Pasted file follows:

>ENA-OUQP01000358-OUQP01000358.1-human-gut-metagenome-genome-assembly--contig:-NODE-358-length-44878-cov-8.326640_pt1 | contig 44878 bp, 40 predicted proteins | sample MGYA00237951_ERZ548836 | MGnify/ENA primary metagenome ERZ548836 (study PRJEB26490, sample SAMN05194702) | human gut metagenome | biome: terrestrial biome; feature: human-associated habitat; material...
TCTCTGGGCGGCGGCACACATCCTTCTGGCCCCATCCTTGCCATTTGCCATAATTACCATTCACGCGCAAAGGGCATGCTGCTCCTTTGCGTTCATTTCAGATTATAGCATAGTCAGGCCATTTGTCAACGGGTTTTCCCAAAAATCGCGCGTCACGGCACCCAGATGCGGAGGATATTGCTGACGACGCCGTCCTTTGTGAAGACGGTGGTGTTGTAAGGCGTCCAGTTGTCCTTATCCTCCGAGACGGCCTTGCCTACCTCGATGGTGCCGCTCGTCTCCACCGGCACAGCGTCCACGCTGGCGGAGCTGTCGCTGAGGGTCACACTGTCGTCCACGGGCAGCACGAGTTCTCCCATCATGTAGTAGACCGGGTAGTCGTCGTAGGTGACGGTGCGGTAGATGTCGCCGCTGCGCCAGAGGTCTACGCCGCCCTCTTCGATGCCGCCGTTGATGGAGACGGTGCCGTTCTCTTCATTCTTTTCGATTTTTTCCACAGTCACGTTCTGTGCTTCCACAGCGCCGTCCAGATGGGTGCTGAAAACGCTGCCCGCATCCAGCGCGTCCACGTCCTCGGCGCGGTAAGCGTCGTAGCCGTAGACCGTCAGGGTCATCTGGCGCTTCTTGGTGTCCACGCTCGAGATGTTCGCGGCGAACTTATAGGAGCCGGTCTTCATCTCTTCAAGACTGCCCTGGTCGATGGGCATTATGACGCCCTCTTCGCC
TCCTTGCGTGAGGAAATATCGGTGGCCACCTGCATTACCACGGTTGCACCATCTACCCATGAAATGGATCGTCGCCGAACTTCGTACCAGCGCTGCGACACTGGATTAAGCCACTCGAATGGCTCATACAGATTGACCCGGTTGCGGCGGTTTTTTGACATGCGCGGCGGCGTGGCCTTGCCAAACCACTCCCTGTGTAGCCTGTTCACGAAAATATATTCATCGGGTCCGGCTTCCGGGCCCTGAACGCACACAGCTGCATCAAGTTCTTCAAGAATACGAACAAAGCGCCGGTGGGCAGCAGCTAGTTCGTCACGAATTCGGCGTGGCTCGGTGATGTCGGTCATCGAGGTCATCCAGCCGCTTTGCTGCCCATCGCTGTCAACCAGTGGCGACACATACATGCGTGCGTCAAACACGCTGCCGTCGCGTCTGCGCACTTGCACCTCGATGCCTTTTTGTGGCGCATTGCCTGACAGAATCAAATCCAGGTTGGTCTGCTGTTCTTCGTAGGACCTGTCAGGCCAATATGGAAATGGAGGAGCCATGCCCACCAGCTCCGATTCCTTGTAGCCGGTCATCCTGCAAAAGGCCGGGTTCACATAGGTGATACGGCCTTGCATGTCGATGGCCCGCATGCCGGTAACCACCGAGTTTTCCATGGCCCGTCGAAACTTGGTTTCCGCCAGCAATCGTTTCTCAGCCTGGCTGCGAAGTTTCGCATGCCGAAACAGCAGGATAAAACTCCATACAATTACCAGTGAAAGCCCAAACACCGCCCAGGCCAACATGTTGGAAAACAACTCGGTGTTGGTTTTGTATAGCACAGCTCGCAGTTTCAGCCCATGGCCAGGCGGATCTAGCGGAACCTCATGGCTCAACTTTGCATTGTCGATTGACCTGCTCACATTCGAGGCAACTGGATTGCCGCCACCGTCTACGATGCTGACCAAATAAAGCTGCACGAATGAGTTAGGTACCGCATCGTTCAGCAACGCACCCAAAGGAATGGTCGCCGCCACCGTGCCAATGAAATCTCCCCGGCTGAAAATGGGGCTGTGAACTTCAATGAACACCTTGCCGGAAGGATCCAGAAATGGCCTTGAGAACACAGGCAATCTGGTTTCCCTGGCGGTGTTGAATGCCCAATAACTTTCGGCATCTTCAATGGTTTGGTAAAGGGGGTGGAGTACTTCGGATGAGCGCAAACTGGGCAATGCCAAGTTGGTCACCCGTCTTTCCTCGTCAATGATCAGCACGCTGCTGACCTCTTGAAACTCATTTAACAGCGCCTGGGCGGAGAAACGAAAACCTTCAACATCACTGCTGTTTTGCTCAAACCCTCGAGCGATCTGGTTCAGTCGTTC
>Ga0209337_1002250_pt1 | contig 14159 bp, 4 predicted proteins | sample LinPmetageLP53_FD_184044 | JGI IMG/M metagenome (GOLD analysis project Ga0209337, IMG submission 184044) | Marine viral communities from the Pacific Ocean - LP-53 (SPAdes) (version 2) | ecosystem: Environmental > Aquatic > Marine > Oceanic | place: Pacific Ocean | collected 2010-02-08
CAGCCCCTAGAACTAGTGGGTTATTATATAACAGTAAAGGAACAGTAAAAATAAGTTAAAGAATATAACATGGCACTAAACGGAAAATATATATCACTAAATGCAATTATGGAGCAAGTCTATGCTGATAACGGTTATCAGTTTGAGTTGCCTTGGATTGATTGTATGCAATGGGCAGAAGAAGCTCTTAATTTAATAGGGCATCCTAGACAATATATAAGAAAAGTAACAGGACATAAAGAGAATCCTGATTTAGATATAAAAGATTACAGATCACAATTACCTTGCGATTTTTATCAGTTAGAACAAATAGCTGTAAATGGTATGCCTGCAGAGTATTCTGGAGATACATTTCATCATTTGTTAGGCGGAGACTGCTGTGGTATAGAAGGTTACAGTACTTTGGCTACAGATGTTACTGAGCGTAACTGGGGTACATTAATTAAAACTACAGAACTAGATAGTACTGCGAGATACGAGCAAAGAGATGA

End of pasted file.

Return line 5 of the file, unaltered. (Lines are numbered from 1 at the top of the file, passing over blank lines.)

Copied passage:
CAGCCCCTAGAACTAGTGGGTTATTATATAACAGTAAAGGAACAGTAAAAATAAGTTAAAGAATATAACATGGCACTAAACGGAAAATATATATCACTAAATGCAATTATGGAGCAAGTCTATGCTGATAACGGTTATCAGTTTGAGTTGCCTTGGATTGATTGTATGCAATGGGCAGAAGAAGCTCTTAATTTAATAGGGCATCCTAGACAATATATAAGAAAAGTAACAGGACATAAAGAGAATCCTGATTTAGATATAAAAGATTACAGATCACAATTACCTTGCGATTTTTATCAGTTAGAACAAATAGCTGTAAATGGTATGCCTGCAGAGTATTCTGGAGATACATTTCATCATTTGTTAGGCGGAGACTGCTGTGGTATAGAAGGTTACAGTACTTTGGCTACAGATGTTACTGAGCGTAACTGGGGTACATTAATTAAAACTACAGAACTAGATAGTACTGCGAGATACGAGCAAAGAGATGA